Mildred Dearest

Mildred Pierce Café
786 Randolph Ave., St. Paul; (651) 222-7430
Hours: Monday-Friday breakfast 7:00 a.m.-10:45 a.m., lunch 11:15 a.m.-2:00 p.m.; dinner 5:00 p.m.-9:00 p.m., Friday and Saturday until 10:00 p.m.; Saturday and Sunday brunch 8:00 a.m.-1:30 p.m. No reservations.

Mildred Pierce, the 1945 movie character, starts off as a housewife who drinks highballs made "harmless" with water, and hauls her little daughters, Veda and Kay, from French class to ballet lesson. But Mildred wants much, much more for her children than she can get in her marriage to a workaday real estate guy, so she dumps him and--through waitressing, baking pies, and taking up with a feckless heir named Monte--becomes a wealthy owner of five restaurants.

Mildred learns to drink her whiskey straight. Spoiled rotten, daughter Veda drops the French lessons, and next thing you know she's a teenager who has tricked some vulnerable young heir into asking for her hand, whereupon his family offers her $10,000 to break the engagement, whereupon she runs off with her mother's husband just to "get away from and your chickens and your pies and your kitchens and everything that smells of grease." Because while Mildred has sacrificed everything in order to make Veda happy, Veda has come to despise Mildred. It's a black, black world, and by the end of the movie someone's in jail, someone's dead, someone is vindicated, and someone has to face the fact that she's ruined several lives.

Noir for the course: Mildred Pierce Café owner Shelagh Connolly
Teddy Maki
Noir for the course: Mildred Pierce Café owner Shelagh Connolly

So don't even ask me what I expected when I ventured into Mildred Pierce, the café. Impeccably tailored people slapping each other around, flinging back glasses of whiskey, complaining about the stench of labor, and maybe, just maybe breaking long enough to sass back at cheap dicks in threadbare fedoras.

But it's not like that at all. Mildred Pierce is just one big, museum-clean, white room with high ceilings and an open kitchen. In it, people who seem to have no designs on heirs or fortunes happily eat basic American fare--eggs and waffles in the morning, burgers and salads at lunch, and burgers, salads, and fancy American bistro dishes at dinner. So why did owner-chef Shelagh Connolly name her place after such a noir film? Connolly, who has worked in various kitchens in town including the Dakota, the New French Cafe, and Bobino, says she picked the Joan Crawford movie (and James Cain novel) not to summon the Sturm und Drang of the characters' lives,' but out of a much sunnier impulse: "Basically, I've often thought: I just want to go out to dinner somewhere where it's not painfully expensive or a big dog-and-pony show. It seems like places with quality food have lost their simplicity. So I wanted to emphasize that nostalgia, that warm and inviting simplicity and quality. In the movie it just seemed like ladies wearing gloves, that beautiful black and white; it was all stylized, oversized, bold, and dark. Style, style, style--but not style over substance."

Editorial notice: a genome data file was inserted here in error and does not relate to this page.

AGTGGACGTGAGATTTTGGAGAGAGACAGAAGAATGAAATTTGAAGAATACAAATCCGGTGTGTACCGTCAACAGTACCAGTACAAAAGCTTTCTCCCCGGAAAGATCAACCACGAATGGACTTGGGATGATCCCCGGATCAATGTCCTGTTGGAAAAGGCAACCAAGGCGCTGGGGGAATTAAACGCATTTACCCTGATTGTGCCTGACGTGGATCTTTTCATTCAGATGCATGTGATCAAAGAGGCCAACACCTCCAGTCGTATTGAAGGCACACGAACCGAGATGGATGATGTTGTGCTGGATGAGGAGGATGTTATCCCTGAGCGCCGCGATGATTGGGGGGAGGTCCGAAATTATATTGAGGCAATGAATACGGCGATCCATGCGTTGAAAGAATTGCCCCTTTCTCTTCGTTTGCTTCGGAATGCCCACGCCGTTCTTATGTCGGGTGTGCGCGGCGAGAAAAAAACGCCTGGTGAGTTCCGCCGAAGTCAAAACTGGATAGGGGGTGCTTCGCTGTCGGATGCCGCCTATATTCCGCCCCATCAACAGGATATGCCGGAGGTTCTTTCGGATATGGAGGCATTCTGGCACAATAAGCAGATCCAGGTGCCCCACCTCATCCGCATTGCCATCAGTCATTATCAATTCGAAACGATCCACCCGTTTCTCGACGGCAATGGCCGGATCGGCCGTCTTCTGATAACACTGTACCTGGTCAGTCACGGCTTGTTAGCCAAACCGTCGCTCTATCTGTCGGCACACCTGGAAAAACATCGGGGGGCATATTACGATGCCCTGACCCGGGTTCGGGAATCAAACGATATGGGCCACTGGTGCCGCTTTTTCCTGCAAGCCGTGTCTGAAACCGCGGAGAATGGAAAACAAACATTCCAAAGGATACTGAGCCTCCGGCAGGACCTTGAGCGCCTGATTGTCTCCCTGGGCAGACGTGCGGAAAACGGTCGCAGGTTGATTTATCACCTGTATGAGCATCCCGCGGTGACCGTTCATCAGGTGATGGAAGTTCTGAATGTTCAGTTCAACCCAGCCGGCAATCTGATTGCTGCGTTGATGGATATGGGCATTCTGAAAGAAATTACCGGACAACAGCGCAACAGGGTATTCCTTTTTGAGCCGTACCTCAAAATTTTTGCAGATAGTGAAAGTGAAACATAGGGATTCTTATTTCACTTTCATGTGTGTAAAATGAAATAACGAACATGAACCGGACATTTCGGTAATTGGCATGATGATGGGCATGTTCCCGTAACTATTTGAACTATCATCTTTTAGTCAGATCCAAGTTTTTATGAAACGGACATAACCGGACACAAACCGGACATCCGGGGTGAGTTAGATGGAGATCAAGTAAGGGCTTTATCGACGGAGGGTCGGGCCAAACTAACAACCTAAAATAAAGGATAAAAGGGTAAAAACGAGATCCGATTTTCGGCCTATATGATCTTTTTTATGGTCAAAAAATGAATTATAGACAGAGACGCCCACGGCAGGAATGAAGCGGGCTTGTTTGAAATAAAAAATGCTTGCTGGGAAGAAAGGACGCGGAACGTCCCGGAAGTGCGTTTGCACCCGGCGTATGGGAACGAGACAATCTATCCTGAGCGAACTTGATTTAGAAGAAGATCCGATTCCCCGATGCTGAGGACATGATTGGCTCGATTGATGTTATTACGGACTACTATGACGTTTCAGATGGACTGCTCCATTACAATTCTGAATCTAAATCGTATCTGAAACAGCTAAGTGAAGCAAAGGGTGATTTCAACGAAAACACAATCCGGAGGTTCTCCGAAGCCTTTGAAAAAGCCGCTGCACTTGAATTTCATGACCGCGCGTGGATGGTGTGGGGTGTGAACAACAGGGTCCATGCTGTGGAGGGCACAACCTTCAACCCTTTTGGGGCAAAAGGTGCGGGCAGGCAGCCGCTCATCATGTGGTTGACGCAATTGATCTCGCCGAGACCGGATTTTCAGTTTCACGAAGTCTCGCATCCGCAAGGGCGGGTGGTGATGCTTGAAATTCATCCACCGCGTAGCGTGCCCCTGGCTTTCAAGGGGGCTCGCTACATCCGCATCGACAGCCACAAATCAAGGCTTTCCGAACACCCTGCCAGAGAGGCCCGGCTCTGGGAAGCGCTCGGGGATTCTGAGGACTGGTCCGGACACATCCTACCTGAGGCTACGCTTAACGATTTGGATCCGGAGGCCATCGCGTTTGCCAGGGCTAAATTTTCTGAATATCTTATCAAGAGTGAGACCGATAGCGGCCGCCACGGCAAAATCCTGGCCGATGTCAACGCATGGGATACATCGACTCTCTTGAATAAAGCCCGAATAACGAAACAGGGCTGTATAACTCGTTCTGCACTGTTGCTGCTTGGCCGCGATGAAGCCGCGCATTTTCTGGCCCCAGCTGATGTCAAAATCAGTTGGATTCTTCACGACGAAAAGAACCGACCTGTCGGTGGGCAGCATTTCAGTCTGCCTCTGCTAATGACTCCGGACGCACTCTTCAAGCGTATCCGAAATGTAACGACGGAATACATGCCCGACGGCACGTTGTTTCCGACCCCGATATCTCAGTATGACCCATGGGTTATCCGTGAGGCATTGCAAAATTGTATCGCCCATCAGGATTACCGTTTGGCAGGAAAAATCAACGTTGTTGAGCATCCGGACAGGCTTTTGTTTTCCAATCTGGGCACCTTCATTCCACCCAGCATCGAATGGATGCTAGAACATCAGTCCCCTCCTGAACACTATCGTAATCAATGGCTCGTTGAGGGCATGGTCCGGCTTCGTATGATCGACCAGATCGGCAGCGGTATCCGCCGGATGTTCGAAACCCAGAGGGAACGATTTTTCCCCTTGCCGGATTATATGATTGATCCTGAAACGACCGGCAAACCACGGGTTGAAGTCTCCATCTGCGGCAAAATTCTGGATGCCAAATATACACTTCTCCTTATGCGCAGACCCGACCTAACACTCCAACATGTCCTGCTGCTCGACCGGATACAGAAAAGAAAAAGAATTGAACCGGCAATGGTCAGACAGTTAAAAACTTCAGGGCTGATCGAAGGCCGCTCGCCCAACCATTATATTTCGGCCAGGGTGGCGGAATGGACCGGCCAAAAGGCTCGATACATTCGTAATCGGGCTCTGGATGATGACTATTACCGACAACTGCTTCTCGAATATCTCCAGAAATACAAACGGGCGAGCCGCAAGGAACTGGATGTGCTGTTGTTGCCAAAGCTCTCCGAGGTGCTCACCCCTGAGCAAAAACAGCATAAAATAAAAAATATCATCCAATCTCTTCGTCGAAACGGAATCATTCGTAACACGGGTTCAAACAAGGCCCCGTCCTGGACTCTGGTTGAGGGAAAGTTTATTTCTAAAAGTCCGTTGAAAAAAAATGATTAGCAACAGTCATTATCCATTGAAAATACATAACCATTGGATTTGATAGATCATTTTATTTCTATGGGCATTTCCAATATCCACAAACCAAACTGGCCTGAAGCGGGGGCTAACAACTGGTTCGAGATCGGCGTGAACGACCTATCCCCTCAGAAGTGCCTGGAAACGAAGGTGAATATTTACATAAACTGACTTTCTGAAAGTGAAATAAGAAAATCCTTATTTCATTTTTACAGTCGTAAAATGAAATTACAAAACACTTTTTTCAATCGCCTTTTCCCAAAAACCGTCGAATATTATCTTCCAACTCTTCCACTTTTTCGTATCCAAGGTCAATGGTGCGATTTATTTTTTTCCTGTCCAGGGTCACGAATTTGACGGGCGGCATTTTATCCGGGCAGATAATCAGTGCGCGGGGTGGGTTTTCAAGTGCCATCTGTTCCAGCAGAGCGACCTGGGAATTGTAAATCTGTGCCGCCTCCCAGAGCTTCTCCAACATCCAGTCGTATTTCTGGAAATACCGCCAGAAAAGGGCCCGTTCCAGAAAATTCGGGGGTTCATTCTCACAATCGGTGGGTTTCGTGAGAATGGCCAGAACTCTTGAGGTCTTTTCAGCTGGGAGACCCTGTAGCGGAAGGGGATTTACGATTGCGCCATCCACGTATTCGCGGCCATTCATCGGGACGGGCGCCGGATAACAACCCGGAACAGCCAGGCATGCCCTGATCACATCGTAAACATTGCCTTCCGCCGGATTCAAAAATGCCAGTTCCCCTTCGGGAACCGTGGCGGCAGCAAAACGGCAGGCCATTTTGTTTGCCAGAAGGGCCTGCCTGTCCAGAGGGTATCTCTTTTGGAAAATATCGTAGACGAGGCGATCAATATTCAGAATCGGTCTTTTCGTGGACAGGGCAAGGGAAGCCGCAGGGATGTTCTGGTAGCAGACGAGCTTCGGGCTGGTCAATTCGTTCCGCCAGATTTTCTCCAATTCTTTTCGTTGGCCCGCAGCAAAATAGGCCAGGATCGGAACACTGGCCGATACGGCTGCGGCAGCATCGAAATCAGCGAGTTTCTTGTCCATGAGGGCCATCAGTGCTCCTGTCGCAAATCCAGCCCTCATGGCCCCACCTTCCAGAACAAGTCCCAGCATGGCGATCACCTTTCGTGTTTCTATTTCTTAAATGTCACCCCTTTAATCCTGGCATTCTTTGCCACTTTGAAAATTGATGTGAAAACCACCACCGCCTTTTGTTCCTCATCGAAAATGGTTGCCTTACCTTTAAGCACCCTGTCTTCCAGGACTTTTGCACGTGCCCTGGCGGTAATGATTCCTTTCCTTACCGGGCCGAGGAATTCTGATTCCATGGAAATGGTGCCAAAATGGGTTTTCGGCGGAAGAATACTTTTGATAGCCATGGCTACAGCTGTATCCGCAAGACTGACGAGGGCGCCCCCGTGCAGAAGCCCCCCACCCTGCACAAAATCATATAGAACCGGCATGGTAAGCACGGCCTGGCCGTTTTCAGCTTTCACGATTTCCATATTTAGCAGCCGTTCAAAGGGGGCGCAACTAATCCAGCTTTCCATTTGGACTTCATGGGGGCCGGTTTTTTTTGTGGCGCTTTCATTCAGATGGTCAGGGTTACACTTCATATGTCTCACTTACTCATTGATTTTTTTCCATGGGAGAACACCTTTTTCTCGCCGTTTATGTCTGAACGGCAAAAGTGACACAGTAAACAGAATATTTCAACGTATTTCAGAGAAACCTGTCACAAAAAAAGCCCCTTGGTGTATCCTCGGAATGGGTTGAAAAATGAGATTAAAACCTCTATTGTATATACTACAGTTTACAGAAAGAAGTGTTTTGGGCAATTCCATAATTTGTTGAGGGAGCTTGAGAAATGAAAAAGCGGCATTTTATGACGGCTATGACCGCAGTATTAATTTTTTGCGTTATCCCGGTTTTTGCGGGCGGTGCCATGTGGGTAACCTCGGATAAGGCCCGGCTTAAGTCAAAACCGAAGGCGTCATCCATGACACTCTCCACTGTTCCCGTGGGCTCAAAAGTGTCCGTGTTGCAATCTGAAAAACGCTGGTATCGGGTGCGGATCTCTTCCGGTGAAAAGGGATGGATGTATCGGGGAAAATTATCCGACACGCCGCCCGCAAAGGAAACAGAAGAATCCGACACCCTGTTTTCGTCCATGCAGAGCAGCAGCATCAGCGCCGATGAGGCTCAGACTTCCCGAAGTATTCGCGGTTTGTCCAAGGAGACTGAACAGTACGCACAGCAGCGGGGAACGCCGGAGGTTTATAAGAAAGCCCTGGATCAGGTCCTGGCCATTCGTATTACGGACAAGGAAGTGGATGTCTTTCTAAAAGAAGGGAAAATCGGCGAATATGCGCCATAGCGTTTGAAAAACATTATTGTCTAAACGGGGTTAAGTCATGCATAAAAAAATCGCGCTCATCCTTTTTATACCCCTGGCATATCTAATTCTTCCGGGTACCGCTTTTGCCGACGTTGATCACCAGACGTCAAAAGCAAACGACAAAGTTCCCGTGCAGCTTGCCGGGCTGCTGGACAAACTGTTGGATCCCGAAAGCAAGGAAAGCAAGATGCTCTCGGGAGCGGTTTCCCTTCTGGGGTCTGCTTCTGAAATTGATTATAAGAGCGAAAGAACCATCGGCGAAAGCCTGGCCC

Style, style, style indeed: In fact Connolly's restaurant exhibits three distinct styles, one for each meal it serves. The place is most dinerlike in the mornings, when butter-fried eggs, thick, apple-smoked Nueskes bacon, and airy, crisp waffles wing their way to the tables. Those waffles ($4.50) are fantastic, light, dewy in the centers and perfectly brittle at the crowns. Add raspberries or strawberry or blueberry sauce for a dollar, crème fraîche or whipped cream for 75 cents.

Eggs Benedict are delicious ($8.25) and reflect well on Connolly's fine-dining background: She lays thin, savory slices of Spanish serrano ham on English muffins, adds a few leaves of still-crisp spinach, sets down some greaseless poached eggs and tops it all with a house-made, gossamer-light hollandaise sauce dabbed with a spot of chipotle sauce. The result is as unlike the average eggs Benedict as Joan Crawford is unlike W.C. Fields. With the sun streaming in through the wide windows and tall glasses of latte on the tables, Mildred Pierce feels like a St. Paul New French Cafe--though the baked goods don't quite compare.

At lunch, the restaurant is both diner and bistro. Standouts include a house-roasted turkey club sandwich ($6.75) made with that Nueskes bacon and a zesty white-truffle aioli, and an excellent hamburger ($7.95). The soft patty of freshly ground Black Angus beef is cooked perfectly to temperature and served on a sweet, firm bun alongside a pile of thin, extra-crisp potato chips. I'd easily count this among the metro's Top 10 burgers--and topping it with high-quality cheddar, Swiss, American, or Monterey Jack cheese doesn't hurt.

I wasn't particularly happy with any of the salads I tried: The organic mixed greens tossed with an orangey vinaigrette and sweet, yummy spiced pecans ($4.25) were too mild, and some of the leaves had yellowed. The spinach salad ($5.95), topped with sautéed button mushrooms and dressed in an exceptionally mild walnut-oil vinaigrette, was terribly plain. Caesar salad ($5.25) with a very creamy dressing seemed to lack a backbone. I'd say that I'm just jaded from a few years of those pre-bagged salad mixes--but then again, there are plain green salads, like those at Auriga or Lucia's, that I still find exciting.

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